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Thanks to Bitcoin, our outdated centralized financial system and government-issued currencies have slowly been replaced (or improved) by decentralized peer-to-peer electronic payment systems and digital currencies safeguarded with cryptography.
However, in recent years, Bitcoin has been at the risk of underperforming. As its shortcomings are becoming more and more obvious, new crypto projects have taken the plunge to improve them.
Today we’re introducing you to one such promising project. Nano, a popular low-latency cryptocurrency, offers high scalability, blockchain performance, and low-power hardware. And on top of that, Nano is fee-free!
What is Nano
Nano was launched in 2015 by Colin LeMahieu, a software engineer with previous experience in the industry. Before the rebranding, the network and its native token used to be called RaiBlocks and abbreviated to XRB. The cryptocurrency goes under the name NANO as well.
What were the things that LeMahiu found problematic in Bitcoin?
First of all, there’s the poor scalability of the Bitcoin blockchain. There’s a limited amount of data, i.e. transactions, that a Bitcoin block can fit in and it’s nowhere near enough. This is why traders are paying high median transaction fees to get their transfer into the next block.
Next, there’s the high latency for processing a transaction. According to crypto enthusiasts, it’s unacceptable for the most popular digital ledger to experience such long wait times. On top of that, there’s the problem with power consumption.
Therefore, LeMahiu thought about the necessary changes that he should make to his cryptocurrency to solve these issues and published the solutions in The Nano White Paper, last updated in November 2017.
Delegated Proof of Stake Mechanism
Bitcoin struggles with scalability, latency, and power consumption because it relies solely on blockchain technology and the Proof of Work consensus mechanism.
Nano, on the other hand, combines blockchain with Directed Acyclic Graph (DAG) as its underlying technology and combines the Proof of Work and Proof of Stake mechanism into a Delegated PoS Mechanism.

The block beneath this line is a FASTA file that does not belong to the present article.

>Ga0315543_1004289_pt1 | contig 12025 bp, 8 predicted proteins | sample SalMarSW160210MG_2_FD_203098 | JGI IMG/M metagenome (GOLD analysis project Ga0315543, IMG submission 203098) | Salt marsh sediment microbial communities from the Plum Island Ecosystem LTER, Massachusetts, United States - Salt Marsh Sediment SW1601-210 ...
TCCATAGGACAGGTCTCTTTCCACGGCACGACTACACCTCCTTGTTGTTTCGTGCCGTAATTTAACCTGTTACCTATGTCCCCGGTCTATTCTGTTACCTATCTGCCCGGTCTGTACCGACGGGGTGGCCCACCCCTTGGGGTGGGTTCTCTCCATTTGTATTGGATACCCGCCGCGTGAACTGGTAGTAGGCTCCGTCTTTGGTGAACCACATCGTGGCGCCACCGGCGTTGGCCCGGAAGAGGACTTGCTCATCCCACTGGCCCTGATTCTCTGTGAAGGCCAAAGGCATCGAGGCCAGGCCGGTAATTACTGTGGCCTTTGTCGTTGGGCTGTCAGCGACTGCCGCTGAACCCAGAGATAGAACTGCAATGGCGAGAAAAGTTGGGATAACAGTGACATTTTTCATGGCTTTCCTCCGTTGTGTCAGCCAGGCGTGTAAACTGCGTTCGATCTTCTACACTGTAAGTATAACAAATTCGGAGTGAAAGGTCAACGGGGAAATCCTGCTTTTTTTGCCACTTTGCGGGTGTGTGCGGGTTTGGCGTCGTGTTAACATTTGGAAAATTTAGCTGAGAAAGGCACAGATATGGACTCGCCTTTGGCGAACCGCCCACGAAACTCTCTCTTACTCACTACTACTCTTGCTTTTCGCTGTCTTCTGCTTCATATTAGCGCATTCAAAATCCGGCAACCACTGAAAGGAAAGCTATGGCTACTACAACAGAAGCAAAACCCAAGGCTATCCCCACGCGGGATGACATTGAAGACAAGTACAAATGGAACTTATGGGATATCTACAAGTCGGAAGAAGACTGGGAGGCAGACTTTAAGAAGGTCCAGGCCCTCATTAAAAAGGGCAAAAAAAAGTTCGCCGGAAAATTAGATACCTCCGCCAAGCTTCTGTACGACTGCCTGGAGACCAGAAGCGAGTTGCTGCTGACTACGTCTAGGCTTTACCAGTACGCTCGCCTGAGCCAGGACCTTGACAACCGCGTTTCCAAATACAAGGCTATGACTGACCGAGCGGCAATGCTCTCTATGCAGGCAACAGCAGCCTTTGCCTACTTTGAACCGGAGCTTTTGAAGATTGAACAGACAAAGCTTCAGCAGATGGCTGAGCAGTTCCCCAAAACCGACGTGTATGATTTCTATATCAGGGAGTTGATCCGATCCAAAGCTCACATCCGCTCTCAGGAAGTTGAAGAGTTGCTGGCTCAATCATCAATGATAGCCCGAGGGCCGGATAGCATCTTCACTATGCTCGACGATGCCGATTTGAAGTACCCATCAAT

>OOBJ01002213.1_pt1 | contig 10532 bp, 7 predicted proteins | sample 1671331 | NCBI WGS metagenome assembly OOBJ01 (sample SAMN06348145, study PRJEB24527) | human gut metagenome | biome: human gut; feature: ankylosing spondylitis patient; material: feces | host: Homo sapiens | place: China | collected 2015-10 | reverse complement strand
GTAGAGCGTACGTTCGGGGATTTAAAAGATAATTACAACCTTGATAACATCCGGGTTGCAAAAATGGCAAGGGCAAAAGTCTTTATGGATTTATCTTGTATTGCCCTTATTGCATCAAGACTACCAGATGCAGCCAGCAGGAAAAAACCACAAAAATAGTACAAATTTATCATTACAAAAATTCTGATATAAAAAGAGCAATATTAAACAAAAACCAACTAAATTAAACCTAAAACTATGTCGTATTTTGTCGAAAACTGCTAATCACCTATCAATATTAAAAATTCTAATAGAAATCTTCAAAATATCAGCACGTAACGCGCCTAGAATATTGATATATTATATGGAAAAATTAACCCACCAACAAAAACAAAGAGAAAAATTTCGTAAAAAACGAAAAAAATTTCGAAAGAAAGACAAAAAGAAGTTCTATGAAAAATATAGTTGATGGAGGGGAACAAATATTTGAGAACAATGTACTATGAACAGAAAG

On Nano, users create an “account” (something like a public key), and instead of downloading the whole blockchain, they only store their own blockchain (or “account-chain”). This way, transactions are processed on individual blockchains that pertain to the user in question.
To verify transactions, there’s no need for a global consensus like the one achieved on Bitcoin’s one shared ledger. Nano doesn’t need proof of work as the users’ individual blockchains operate asynchronously to the rest of the blockchains. To solve the latency problem, Nano uses its hybrid Delegated PoS consensus.
The system is initiated with a genesis account containing the genesis balance. The genesis balance is a fixed quantity and can never be increased. The genesis balance is divided and sent to other accounts via send transactions registered on the genesis account-chain. The sum of the balances of all accounts will never exceed the initial genesis balance which gives the system an upper bound on quantity and no ability to increase it. (Nano’s White Paper)
What the text above really wants to say is that as long as the number of NANO tokens from all account-chains adds up to the NANO balance in the genesis account, the network is under control.
To make sure it stays that way, the account-chains choose a Representative whose role is to determine if the incoming transactions, i.e. the broadcasted blocks, are valid. Every Representative has a reputation based on their voting weight. If you represent 5 account-chains, your voting weight equals 5.
This eliminates the possibility for double-spending because if the representatives notice that a user has broadcasted two blocks that both refer back to the preceding block, they will vote on which block to validate. The block is finally stored on the account-chain when it has been validated by an over 50% combined voting weight.
Nano’s system incurs zero fees on its users, so it becomes clear that Nano Representatives lack the economic incentive that motivates Bitcoin miners to validate transactions. On the other hand, the team behind Nano believes that such incentives lead to potential centralization (e.g. mining pools).
Nano Block Lattice
Now, what about the scalability problem? Nano’s solution is block-lattice.
The block-lattice was first introduced in Nano’s white paper (the 2014 version) as a novel type of DAG-based architecture. The “lattice” refers to the structure of Nano’s blockchain that consists of multiple account-chains as explained above.
These chains don’t have thousands of transactions bundled in a block. Every transaction represents one block on Nano’s network. This allows for more than one transaction to be processed and verified at the same time, unlike Bitcoin, where the transactions are added up in a linear fashion.
Otherwise, different nodes will end up having different versions of the blockchain.
Disclaimer: Digital currencies and cryptocurrencies are volatile and can involve a lot of risk. Their prices and performance is very unpredictable and past performance is no guarantee of future performance. Consult a financial advisor or obtain your own advice independent of this site before relying and acting on the information provided.